Mama Lambert (1952) is sinds 2002 hoofd counseling van Solace Ministries in Rwanda waar ze genocide-overlevenden ondersteunt bij de verwerking van de genocide. Ze bracht de moed op om weer te gaan studeren en rondde in 2015 haar universitaire studie theologie aan het ‘Rwanda Institute of Evangelical Theology’ met succes af. De Nederlander Hans Dekkers (1946) tekende haar verhaal op.

The Resilience of Rwandan Genocide Survivors of Sexual Violence

Edited by Anne-Marie de Brouwer,
Sandra Ka Hon Chu, Eefje de Volder &
Samer Muscati
Photographs by Samer Muscati
Foreword by Patricia Viseur Sellers

ISBN: 978-94-6240-600-1

In the 100 days of genocide that ravaged the small East Central African nation of Rwanda between April and July 1994, approximately 1 million Tutsi and moderate Hutu were killed, and an estimated 250,000 to 500,000 women and girls were raped, as well as an unknown number of men and boys. Almost all Rwandan women who survived the genocide were victims of sexual violence or were profoundly affected by it, and an astounding 70 per cent of survivors are living with HIV.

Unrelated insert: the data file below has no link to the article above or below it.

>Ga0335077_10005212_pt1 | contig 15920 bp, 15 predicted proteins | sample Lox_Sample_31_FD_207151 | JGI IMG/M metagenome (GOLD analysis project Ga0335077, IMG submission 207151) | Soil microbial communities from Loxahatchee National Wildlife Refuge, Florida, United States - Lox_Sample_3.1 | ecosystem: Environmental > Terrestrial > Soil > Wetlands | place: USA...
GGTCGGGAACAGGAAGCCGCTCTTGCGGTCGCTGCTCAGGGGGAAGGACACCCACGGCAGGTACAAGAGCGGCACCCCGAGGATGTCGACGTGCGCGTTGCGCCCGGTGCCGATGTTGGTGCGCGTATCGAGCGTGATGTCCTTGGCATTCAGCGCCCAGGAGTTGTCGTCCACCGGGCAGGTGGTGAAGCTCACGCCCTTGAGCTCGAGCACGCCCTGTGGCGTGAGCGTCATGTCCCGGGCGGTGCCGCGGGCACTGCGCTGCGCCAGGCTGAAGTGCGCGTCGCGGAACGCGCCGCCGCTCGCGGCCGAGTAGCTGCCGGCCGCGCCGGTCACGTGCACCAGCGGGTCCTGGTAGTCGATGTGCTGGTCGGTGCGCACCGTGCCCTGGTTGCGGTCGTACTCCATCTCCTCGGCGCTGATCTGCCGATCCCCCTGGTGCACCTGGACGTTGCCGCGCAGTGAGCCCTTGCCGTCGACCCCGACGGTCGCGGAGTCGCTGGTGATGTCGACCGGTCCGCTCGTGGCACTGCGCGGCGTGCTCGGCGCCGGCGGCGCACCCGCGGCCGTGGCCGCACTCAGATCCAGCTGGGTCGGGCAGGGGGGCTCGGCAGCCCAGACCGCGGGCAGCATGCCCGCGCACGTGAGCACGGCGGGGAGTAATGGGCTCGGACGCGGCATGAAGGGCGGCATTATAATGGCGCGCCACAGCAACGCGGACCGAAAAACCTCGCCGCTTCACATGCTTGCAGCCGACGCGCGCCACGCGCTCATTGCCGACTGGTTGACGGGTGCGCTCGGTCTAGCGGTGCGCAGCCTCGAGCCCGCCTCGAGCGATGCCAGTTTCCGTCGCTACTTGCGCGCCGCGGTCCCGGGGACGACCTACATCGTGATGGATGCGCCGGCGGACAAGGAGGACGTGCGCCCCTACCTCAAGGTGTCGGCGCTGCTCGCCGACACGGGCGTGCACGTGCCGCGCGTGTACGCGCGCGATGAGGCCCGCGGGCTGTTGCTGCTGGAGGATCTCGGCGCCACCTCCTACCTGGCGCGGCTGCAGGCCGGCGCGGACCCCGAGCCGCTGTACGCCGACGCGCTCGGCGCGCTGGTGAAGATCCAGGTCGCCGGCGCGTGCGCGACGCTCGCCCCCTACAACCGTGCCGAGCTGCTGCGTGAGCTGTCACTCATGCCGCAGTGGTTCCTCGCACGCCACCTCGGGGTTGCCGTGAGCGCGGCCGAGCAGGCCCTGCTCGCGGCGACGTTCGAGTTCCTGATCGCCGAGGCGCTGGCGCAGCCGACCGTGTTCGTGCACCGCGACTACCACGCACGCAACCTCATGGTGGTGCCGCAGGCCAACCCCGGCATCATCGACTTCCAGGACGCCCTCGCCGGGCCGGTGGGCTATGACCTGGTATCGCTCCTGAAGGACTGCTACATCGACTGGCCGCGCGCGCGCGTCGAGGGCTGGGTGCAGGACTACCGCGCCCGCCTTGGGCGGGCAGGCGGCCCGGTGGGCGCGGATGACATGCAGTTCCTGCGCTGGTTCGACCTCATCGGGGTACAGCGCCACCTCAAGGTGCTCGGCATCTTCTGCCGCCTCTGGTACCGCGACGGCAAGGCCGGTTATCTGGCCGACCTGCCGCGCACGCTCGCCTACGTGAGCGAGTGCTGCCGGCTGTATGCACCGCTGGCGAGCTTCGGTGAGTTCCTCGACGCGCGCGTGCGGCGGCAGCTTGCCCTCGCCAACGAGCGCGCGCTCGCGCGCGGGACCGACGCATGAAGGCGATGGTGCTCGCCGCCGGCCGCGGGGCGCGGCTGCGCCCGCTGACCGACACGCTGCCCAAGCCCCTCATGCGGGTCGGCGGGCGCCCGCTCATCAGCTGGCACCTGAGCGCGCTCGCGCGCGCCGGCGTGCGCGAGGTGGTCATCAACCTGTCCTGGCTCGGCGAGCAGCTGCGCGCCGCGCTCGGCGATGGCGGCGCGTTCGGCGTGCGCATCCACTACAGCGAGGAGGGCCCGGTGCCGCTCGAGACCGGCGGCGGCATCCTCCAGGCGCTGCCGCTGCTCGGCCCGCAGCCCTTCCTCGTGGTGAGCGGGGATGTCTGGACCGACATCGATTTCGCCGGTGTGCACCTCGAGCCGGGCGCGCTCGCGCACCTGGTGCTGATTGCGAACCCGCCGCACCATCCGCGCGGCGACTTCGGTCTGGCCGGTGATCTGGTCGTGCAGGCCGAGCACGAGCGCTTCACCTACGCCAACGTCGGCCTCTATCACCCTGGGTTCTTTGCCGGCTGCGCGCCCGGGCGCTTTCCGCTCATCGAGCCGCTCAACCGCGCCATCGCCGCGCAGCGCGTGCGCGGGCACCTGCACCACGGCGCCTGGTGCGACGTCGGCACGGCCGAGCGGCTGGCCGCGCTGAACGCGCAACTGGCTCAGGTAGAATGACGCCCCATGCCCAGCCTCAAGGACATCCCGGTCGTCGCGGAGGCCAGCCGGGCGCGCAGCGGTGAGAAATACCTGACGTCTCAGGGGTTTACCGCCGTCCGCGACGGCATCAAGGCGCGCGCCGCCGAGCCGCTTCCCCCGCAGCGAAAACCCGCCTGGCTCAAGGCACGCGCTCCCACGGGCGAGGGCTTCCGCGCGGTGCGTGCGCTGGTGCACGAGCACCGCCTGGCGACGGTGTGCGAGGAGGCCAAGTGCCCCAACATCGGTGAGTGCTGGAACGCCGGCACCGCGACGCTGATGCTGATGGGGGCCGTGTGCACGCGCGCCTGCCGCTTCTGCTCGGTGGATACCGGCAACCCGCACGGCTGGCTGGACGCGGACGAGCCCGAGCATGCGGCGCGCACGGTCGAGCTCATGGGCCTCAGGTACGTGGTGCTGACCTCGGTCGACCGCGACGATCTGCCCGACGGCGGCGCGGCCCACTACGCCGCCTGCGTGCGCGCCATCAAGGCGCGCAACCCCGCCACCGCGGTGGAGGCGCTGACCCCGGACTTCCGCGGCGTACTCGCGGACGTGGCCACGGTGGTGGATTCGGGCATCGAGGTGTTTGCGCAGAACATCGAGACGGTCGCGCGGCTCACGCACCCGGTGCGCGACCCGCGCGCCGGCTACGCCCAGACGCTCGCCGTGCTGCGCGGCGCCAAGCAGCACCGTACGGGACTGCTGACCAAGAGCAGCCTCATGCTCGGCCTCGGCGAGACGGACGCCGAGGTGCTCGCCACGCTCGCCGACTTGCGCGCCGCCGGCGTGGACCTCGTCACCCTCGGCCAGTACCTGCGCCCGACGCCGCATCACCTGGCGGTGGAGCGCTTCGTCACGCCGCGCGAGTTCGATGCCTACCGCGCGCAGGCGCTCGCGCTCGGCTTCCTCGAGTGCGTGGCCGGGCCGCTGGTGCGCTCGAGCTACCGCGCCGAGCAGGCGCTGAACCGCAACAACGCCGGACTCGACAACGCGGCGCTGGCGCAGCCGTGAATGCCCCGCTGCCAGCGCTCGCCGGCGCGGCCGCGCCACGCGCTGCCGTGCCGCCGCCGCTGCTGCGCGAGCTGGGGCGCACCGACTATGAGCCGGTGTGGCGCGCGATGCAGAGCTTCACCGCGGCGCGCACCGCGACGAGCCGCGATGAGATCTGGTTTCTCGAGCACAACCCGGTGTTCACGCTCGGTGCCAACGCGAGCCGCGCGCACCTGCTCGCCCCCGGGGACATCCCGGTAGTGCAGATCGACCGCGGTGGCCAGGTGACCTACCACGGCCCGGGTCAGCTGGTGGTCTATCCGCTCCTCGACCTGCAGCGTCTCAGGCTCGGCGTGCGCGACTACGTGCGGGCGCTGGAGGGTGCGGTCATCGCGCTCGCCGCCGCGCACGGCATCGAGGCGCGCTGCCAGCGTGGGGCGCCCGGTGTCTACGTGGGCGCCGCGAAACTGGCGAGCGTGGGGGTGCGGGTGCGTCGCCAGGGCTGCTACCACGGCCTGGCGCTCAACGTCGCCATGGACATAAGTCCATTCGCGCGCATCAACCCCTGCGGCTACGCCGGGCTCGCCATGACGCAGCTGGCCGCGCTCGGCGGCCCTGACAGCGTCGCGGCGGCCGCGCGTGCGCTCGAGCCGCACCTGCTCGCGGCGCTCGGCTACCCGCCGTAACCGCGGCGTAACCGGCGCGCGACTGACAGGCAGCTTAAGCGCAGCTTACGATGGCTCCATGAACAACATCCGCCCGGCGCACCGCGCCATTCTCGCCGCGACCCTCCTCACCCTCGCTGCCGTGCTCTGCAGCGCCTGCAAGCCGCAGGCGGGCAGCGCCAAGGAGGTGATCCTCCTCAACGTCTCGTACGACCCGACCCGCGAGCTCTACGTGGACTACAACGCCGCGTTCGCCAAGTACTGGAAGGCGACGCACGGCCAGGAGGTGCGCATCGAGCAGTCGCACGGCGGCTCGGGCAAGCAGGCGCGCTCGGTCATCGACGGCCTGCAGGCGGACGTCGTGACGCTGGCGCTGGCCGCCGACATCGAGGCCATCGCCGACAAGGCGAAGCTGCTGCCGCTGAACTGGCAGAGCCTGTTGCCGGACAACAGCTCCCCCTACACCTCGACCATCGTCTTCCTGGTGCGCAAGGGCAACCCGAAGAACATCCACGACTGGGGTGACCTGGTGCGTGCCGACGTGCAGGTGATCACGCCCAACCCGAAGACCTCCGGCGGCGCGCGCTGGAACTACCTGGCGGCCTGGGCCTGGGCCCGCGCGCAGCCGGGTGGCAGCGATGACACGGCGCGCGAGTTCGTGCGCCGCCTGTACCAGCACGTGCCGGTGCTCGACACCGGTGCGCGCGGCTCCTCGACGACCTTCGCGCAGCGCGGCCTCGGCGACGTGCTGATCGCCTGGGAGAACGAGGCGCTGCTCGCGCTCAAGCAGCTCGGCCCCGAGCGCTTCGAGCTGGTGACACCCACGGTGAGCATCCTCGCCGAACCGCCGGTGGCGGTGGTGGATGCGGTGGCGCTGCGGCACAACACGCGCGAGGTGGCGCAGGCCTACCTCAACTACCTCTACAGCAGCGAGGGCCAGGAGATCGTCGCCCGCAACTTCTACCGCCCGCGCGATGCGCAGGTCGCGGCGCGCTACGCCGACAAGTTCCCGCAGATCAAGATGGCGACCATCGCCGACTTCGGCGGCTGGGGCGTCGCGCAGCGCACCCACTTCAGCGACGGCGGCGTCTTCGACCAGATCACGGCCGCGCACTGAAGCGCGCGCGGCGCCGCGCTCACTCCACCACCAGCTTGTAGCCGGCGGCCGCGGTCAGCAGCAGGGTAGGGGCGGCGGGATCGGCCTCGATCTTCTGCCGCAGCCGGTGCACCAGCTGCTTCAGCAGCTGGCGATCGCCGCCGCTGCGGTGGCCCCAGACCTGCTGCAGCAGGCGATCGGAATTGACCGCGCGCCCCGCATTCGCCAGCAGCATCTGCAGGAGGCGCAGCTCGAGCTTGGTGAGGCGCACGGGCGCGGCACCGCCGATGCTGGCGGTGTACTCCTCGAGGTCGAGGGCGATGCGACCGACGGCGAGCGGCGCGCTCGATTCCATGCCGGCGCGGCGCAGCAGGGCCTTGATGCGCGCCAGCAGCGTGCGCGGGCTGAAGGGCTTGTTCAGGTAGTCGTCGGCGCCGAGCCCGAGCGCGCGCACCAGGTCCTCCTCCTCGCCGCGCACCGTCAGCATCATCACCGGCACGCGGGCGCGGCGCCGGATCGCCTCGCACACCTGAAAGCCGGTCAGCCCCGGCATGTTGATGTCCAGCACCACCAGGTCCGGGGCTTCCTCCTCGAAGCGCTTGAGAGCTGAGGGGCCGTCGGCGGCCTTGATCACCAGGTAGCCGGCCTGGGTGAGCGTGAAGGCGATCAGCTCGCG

And I Live On: The Resilience of Rwandan Genocide Survivors of Sexual Violence features searing testimonials from Rwandan survivors of the genocide against the Tutsi 15 and 25 years after the horrific events of 1994. Through their narratives and Samer Muscati’s powerful portraits, these women and one man bear witness to the crimes committed in their country and to the suffering they continue to endure. The testimonials also showcase the survivors’ extraordinary strength, courage and resilience—challenging the stigma they face both as survivors of sexual violence and as people living with HIV. In speaking out, they provide a glimpse into the worlds of survivors living with the genocide’s legacy decades after a conflict. Their stories, along with the accompanying text, make an indelible impact.

Part of the proceeds from the sales of this book will go to Mukomeze, a charitable organisation established to improve the lives of Rwandan genocide survivors of sexual violence, including those featured in the book.

To look for more information there is a special website about this book. Click here